Kloe has not been around a dog younger than her so I was anxious to see how she, now two years old, would play with a young pup a quarter her age and half her size.  When Kloe herself was a wee-young pup playing with Kali, Kali always used constraint and seem to instinctively know she could not use the full force of her size and mature skill set.  So I was pleased today to see Kloe exhibit similar constraint with Chewie.  When engaging with a dog she has not met before Kloe always assumes a non-threatening posture, usually in a attentive down position, waiting for the other dog to initiate play.  It was no different with Chewie.  Kloe seemed to immediately give Chewie the respect she shows older dogs and allowed him to get comfortable before assuming a puppy-pose and an invitation to play.

And play they did.  Keep away.  Chase.   Stick chewing and fetch.  Jumping, running and rolling.   So yeah – they were acting like a couple of dogs.

And I think those couple of dogs, and Kali too, are going to have a great time next month when Chewbacca comes back for an extended stay at The Golden K.

Chewbacca “Chewie”

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Kloe and Chewie acting like dogs

 

 

 

Birthday Girl

Kloe turned two years old today.  This sweet little puppy that we brought home almost two years ago has turned into a, well, a much bigger puppy.   She leveled off at 80 pounds at about a year old but has become stronger, faster, and has so much more endurance as a more mature pup.  Fortunately she has also learned a little more constraint and seems to be aware of her size and can be polite and gentle with fewer and few reminders.

Just as before Kali joined our pack I cannot imagine life without my sweet little girl Kloe.  She never ceases to amaze me, entertain me, and love me unconditionally.

But there will be no parties,  no special celebrattions because Kloe celebrates life each day and every day with unbridled enthusiasm and love. There will be no special gifts or meals because when you have it great – and Kloe does – how does it get better than that.  Just like Jack Johnson said in his song Banana Pancakes, “We got everything we need right here and everything we need is enough”.  And so we do.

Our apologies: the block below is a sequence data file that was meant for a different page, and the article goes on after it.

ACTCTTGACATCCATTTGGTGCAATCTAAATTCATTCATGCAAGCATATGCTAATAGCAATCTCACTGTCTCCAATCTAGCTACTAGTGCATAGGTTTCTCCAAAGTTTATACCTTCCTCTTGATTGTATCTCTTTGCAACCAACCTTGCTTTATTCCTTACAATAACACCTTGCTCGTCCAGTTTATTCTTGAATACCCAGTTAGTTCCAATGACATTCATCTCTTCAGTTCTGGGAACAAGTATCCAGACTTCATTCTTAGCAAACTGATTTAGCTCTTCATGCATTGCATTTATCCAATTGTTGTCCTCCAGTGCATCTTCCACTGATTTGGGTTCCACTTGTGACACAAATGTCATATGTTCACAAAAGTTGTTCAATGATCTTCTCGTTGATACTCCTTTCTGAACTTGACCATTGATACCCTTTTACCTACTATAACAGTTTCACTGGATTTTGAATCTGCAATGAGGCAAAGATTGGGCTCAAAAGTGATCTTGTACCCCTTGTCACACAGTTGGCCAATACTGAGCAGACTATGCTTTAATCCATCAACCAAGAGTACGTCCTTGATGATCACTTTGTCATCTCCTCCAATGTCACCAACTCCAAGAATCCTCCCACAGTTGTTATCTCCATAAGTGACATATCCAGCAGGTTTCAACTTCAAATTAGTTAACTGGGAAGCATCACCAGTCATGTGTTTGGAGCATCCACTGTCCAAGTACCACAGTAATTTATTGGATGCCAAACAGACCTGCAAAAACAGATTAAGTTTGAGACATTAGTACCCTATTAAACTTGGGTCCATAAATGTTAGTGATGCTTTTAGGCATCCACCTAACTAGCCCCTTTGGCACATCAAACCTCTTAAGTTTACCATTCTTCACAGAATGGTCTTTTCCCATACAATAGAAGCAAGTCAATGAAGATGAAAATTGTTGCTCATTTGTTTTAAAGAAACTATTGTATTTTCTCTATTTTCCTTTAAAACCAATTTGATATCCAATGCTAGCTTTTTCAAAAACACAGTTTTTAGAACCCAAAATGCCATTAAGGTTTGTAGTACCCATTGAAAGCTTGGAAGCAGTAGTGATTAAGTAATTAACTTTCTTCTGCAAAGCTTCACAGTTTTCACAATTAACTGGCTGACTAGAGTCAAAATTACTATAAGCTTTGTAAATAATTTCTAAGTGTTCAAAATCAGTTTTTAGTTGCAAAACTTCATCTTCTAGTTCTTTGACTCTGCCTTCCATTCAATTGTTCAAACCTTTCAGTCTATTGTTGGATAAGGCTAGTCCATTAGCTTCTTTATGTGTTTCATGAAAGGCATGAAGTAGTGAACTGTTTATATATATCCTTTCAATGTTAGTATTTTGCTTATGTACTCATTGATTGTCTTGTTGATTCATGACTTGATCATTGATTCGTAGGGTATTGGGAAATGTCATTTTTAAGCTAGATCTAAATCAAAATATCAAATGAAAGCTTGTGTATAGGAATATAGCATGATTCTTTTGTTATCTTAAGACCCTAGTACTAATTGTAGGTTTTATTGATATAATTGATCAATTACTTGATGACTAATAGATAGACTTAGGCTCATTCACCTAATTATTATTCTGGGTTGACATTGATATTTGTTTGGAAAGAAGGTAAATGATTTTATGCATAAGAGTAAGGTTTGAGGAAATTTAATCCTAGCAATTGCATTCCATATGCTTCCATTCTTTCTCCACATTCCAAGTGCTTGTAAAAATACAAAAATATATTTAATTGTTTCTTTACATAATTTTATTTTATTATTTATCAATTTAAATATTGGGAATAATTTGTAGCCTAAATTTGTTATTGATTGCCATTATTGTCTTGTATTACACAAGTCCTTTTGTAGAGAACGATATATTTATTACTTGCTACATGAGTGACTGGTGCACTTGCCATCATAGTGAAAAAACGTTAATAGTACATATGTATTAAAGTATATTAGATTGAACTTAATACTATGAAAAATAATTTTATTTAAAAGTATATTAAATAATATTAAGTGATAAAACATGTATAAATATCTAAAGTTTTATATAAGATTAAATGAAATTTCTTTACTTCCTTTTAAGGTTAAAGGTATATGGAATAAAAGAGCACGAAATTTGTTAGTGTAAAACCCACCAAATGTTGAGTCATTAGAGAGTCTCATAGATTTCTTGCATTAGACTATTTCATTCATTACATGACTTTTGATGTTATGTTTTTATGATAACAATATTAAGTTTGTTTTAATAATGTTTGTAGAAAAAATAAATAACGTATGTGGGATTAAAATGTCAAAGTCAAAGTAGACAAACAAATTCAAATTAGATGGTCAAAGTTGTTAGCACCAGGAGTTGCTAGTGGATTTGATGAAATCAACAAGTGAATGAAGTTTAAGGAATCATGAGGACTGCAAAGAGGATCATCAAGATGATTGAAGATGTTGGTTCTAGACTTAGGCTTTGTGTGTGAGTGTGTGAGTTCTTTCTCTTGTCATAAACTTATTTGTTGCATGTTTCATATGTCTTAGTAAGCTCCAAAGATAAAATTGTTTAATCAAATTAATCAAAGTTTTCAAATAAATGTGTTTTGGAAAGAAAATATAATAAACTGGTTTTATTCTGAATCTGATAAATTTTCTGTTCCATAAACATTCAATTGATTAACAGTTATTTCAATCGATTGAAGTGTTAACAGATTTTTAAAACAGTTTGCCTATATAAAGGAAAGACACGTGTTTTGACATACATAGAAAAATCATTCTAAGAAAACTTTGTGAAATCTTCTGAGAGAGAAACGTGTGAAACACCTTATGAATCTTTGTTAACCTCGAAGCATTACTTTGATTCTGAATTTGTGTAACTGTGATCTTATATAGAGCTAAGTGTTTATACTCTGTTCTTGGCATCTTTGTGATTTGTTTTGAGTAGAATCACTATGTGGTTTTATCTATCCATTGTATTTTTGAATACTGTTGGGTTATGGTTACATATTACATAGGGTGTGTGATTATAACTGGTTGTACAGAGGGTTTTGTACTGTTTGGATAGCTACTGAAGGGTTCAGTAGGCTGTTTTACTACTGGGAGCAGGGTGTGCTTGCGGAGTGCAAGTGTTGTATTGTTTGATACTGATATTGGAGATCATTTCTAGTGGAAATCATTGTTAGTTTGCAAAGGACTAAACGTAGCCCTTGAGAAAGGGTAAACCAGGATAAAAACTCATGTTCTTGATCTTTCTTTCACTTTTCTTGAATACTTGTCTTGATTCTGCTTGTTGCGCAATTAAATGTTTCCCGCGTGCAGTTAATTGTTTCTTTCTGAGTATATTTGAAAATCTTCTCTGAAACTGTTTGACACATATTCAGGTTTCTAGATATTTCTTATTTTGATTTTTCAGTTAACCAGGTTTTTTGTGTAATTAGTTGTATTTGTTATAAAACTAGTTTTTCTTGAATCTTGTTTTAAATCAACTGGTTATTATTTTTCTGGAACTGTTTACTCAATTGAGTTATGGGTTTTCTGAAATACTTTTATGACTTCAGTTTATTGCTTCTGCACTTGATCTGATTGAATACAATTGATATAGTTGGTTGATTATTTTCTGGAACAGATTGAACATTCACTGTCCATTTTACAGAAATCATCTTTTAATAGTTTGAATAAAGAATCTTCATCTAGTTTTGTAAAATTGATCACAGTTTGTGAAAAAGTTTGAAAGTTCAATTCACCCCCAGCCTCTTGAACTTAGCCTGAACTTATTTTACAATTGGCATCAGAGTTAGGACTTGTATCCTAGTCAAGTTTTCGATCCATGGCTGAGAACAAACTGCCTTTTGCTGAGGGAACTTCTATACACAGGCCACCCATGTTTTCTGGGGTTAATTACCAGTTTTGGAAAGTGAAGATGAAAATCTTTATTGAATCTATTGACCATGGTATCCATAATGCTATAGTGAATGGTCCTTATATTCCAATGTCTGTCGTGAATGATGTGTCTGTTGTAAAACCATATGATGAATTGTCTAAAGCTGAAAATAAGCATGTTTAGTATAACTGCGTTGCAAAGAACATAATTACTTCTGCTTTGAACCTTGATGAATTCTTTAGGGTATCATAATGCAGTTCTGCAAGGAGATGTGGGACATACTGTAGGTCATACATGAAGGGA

So happy birthday little sweetie girl Kloe.  Happy birthday my Klois Marie.  Happy birthday Kloe Bowie.  And happy birthday Sugerlips!  Which ever name I call you by you always come running with a smile and usually a ball in your mouth.  Thanks for being you Kloe and for all the joy you bring into our lives!

Kloe and Smokey

Kloe was infatuated with Smokey from the first day she met him.  Smokey on the other hand was nonchalant and only mildly interested with Kloe who, even as a very young pup, was much larger than Smokey.  Smokey played it cool and if Kloe became a nuisance he let her know with a growl and snap from his tiny snout.  Kloe would acquiesce to Smoky’s body language and back off but only by inches, still so very interested in this smaller yet more mature and dominant being staring intently and seemingly willingly him to “play”.

Smokey is my daughters pup, an 11 pound half Maltese Terrier half Yorkshire Terrier – a Morkie!  When Kloe first met “the Smokster” as a young pup, she was not much bigger than him.  Now at 80 pounds Kloe is almost eight times Smokey’s size both in weight and stature yet the infatuation continues.

My daughter and Smokey paid a visit to The Golden K recently.   Kloe of course was all about Smokey.  It was nice to see that more often than not, maybe because Kloe is maturing and slightly calmer, Smokey seems to enjoy hanging with his step sister that I call Kloe Bowie Sugerlips.

Kloe and Smokey